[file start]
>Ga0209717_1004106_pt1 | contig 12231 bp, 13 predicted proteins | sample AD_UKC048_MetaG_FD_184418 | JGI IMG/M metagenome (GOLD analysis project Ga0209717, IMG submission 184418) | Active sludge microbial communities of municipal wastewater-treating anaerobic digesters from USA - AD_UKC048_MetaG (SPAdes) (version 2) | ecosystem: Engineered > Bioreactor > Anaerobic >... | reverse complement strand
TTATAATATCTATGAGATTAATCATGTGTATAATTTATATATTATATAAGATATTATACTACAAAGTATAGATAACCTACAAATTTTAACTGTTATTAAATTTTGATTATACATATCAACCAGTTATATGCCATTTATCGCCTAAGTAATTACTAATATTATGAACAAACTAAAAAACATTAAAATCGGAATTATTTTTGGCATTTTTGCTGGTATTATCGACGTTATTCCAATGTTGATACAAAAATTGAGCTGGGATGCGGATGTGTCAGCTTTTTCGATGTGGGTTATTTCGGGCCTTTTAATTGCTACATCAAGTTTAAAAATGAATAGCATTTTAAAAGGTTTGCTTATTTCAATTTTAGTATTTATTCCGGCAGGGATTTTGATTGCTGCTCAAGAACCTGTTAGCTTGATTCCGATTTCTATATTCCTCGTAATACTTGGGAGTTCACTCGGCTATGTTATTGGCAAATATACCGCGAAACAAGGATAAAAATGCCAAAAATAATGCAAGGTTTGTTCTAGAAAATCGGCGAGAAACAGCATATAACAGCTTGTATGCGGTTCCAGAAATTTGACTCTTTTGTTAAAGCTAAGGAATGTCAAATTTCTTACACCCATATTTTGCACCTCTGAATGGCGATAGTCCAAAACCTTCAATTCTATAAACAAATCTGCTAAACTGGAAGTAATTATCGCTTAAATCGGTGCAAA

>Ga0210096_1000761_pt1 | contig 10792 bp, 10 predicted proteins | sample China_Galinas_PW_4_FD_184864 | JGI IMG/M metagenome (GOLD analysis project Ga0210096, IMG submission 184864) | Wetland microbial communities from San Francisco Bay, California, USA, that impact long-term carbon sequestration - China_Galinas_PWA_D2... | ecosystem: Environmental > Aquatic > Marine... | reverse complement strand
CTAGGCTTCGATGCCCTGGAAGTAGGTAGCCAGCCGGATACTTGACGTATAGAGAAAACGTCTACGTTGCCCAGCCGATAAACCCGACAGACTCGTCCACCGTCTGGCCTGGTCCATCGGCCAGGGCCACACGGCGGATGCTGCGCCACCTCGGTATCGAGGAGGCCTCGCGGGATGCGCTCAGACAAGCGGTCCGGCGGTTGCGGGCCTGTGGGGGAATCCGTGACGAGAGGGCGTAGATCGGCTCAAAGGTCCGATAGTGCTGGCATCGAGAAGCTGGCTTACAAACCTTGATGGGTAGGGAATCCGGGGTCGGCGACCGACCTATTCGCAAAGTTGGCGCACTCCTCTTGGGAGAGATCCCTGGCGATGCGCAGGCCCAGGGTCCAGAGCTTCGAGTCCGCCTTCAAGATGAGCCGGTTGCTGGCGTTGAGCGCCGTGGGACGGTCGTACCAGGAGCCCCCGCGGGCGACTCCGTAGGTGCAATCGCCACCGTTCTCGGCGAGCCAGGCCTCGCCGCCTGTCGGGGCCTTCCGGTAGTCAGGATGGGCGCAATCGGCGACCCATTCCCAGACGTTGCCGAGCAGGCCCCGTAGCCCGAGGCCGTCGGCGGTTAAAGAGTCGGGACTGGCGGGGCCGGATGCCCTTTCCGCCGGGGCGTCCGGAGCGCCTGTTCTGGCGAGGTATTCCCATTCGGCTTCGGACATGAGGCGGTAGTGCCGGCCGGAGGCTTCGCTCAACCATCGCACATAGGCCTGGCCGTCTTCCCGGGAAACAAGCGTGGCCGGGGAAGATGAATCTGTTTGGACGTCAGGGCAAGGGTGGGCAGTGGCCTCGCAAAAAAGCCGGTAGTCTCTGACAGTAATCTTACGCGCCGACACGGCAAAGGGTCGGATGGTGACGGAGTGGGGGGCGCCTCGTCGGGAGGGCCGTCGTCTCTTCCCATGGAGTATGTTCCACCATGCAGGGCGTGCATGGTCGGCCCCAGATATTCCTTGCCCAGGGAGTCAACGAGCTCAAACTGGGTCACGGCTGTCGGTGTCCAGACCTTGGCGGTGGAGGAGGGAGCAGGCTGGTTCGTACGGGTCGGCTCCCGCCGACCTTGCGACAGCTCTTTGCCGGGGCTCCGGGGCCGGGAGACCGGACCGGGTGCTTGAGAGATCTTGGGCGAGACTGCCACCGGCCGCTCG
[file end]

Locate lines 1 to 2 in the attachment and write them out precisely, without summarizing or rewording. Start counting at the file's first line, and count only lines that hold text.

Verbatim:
>Ga0209717_1004106_pt1 | contig 12231 bp, 13 predicted proteins | sample AD_UKC048_MetaG_FD_184418 | JGI IMG/M metagenome (GOLD analysis project Ga0209717, IMG submission 184418) | Active sludge microbial communities of municipal wastewater-treating anaerobic digesters from USA - AD_UKC048_MetaG (SPAdes) (version 2) | ecosystem: Engineered > Bioreactor > Anaerobic >... | reverse complement strand
TTATAATATCTATGAGATTAATCATGTGTATAATTTATATATTATATAAGATATTATACTACAAAGTATAGATAACCTACAAATTTTAACTGTTATTAAATTTTGATTATACATATCAACCAGTTATATGCCATTTATCGCCTAAGTAATTACTAATATTATGAACAAACTAAAAAACATTAAAATCGGAATTATTTTTGGCATTTTTGCTGGTATTATCGACGTTATTCCAATGTTGATACAAAAATTGAGCTGGGATGCGGATGTGTCAGCTTTTTCGATGTGGGTTATTTCGGGCCTTTTAATTGCTACATCAAGTTTAAAAATGAATAGCATTTTAAAAGGTTTGCTTATTTCAATTTTAGTATTTATTCCGGCAGGGATTTTGATTGCTGCTCAAGAACCTGTTAGCTTGATTCCGATTTCTATATTCCTCGTAATACTTGGGAGTTCACTCGGCTATGTTATTGGCAAATATACCGCGAAACAAGGATAAAAATGCCAAAAATAATGCAAGGTTTGTTCTAGAAAATCGGCGAGAAACAGCATATAACAGCTTGTATGCGGTTCCAGAAATTTGACTCTTTTGTTAAAGCTAAGGAATGTCAAATTTCTTACACCCATATTTTGCACCTCTGAATGGCGATAGTCCAAAACCTTCAATTCTATAAACAAATCTGCTAAACTGGAAGTAATTATCGCTTAAATCGGTGCAAA